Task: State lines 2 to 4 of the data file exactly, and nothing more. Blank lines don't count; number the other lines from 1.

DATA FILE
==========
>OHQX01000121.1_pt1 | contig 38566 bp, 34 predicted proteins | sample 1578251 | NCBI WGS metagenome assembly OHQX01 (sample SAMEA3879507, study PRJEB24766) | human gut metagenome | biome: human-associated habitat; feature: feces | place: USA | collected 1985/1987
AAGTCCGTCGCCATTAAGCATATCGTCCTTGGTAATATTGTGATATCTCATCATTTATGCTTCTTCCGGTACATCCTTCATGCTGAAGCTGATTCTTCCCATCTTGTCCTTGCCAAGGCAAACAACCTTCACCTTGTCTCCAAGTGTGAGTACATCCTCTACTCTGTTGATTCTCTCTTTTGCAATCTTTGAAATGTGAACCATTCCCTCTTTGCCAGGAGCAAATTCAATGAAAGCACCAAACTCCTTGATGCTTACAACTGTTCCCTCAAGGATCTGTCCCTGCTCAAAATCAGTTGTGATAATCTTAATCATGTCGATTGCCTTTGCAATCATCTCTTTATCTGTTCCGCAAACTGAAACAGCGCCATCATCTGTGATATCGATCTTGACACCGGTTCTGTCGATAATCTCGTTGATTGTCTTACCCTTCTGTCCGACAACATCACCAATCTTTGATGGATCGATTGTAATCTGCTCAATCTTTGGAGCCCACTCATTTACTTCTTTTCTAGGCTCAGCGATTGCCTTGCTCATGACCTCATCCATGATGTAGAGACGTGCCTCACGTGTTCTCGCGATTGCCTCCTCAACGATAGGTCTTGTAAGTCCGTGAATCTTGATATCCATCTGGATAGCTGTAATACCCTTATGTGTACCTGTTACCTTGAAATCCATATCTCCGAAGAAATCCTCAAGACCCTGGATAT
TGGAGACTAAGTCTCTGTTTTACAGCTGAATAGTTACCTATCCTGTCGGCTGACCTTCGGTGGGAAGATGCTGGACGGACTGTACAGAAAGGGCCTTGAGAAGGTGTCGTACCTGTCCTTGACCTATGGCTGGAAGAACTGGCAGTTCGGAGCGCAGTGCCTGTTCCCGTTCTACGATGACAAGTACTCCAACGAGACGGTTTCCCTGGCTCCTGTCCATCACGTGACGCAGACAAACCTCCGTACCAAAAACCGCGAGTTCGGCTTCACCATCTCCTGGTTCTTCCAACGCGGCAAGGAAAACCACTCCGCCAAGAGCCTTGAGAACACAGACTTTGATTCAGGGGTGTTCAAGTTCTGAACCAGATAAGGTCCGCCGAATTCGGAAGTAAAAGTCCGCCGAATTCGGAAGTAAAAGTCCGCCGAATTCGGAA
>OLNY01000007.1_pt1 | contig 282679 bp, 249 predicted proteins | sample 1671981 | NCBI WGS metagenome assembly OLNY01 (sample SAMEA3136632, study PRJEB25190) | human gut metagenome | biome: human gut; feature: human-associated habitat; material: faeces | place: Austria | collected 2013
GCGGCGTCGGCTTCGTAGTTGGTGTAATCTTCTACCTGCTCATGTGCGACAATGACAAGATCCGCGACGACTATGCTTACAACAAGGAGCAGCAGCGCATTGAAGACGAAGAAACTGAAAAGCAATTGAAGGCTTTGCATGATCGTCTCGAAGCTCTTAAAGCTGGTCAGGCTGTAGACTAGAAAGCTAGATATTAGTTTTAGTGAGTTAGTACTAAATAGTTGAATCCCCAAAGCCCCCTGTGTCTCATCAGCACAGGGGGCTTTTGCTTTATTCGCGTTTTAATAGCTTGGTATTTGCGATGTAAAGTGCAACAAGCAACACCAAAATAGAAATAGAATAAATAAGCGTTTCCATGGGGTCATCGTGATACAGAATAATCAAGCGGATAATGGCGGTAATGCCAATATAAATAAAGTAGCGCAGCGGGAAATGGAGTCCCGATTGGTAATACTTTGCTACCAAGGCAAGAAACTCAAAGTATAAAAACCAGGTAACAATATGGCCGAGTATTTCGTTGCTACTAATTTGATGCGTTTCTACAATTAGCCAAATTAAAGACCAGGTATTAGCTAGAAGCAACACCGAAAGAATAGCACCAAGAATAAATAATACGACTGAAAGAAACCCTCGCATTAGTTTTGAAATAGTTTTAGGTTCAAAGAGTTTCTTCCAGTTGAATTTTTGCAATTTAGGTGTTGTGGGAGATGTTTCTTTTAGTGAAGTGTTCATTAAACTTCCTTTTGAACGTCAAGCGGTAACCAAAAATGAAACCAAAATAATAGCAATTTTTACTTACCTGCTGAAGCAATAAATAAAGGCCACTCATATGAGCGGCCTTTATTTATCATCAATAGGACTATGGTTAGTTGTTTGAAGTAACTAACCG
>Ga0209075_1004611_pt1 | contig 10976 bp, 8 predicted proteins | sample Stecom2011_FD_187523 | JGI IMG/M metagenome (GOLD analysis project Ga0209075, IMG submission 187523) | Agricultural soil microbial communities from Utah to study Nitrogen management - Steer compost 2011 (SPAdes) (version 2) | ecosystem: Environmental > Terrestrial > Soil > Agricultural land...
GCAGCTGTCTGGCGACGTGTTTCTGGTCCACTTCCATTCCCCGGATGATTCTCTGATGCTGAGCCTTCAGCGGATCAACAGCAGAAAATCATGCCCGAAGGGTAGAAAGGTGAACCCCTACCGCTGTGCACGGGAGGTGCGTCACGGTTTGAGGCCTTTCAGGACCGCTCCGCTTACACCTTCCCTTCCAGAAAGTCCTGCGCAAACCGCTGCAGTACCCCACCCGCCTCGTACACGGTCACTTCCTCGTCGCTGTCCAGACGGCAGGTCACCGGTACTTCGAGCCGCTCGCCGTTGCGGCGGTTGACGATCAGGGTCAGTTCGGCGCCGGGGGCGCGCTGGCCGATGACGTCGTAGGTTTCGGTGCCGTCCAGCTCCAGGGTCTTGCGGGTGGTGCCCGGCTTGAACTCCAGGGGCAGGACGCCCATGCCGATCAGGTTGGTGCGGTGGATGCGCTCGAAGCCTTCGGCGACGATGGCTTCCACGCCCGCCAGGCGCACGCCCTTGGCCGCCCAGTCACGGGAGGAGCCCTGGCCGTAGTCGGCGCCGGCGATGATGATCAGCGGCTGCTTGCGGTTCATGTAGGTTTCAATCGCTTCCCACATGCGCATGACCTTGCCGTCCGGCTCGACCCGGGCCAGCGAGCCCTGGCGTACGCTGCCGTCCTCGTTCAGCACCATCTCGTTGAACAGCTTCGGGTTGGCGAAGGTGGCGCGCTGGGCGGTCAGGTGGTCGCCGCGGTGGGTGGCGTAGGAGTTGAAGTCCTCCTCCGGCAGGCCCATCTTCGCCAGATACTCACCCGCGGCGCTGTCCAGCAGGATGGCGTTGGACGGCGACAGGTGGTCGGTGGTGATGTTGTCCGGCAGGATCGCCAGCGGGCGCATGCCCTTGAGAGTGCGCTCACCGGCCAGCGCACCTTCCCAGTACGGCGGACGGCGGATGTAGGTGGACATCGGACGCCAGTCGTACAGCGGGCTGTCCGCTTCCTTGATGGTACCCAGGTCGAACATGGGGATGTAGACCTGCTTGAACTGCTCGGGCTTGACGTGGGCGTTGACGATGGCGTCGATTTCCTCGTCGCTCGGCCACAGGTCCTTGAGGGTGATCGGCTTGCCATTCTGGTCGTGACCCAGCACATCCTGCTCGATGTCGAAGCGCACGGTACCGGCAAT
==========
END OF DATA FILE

AAGTCCGTCGCCATTAAGCATATCGTCCTTGGTAATATTGTGATATCTCATCATTTATGCTTCTTCCGGTACATCCTTCATGCTGAAGCTGATTCTTCCCATCTTGTCCTTGCCAAGGCAAACAACCTTCACCTTGTCTCCAAGTGTGAGTACATCCTCTACTCTGTTGATTCTCTCTTTTGCAATCTTTGAAATGTGAACCATTCCCTCTTTGCCAGGAGCAAATTCAATGAAAGCACCAAACTCCTTGATGCTTACAACTGTTCCCTCAAGGATCTGTCCCTGCTCAAAATCAGTTGTGATAATCTTAATCATGTCGATTGCCTTTGCAATCATCTCTTTATCTGTTCCGCAAACTGAAACAGCGCCATCATCTGTGATATCGATCTTGACACCGGTTCTGTCGATAATCTCGTTGATTGTCTTACCCTTCTGTCCGACAACATCACCAATCTTTGATGGATCGATTGTAATCTGCTCAATCTTTGGAGCCCACTCATTTACTTCTTTTCTAGGCTCAGCGATTGCCTTGCTCATGACCTCATCCATGATGTAGAGACGTGCCTCACGTGTTCTCGCGATTGCCTCCTCAACGATAGGTCTTGTAAGTCCGTGAATCTTGATATCCATCTGGATAGCTGTAATACCCTTATGTGTACCTGTTACCTTGAAATCCATATCTCCGAAGAAATCCTCAAGACCCTGGATAT
TGGAGACTAAGTCTCTGTTTTACAGCTGAATAGTTACCTATCCTGTCGGCTGACCTTCGGTGGGAAGATGCTGGACGGACTGTACAGAAAGGGCCTTGAGAAGGTGTCGTACCTGTCCTTGACCTATGGCTGGAAGAACTGGCAGTTCGGAGCGCAGTGCCTGTTCCCGTTCTACGATGACAAGTACTCCAACGAGACGGTTTCCCTGGCTCCTGTCCATCACGTGACGCAGACAAACCTCCGTACCAAAAACCGCGAGTTCGGCTTCACCATCTCCTGGTTCTTCCAACGCGGCAAGGAAAACCACTCCGCCAAGAGCCTTGAGAACACAGACTTTGATTCAGGGGTGTTCAAGTTCTGAACCAGATAAGGTCCGCCGAATTCGGAAGTAAAAGTCCGCCGAATTCGGAAGTAAAAGTCCGCCGAATTCGGAA
>OLNY01000007.1_pt1 | contig 282679 bp, 249 predicted proteins | sample 1671981 | NCBI WGS metagenome assembly OLNY01 (sample SAMEA3136632, study PRJEB25190) | human gut metagenome | biome: human gut; feature: human-associated habitat; material: faeces | place: Austria | collected 2013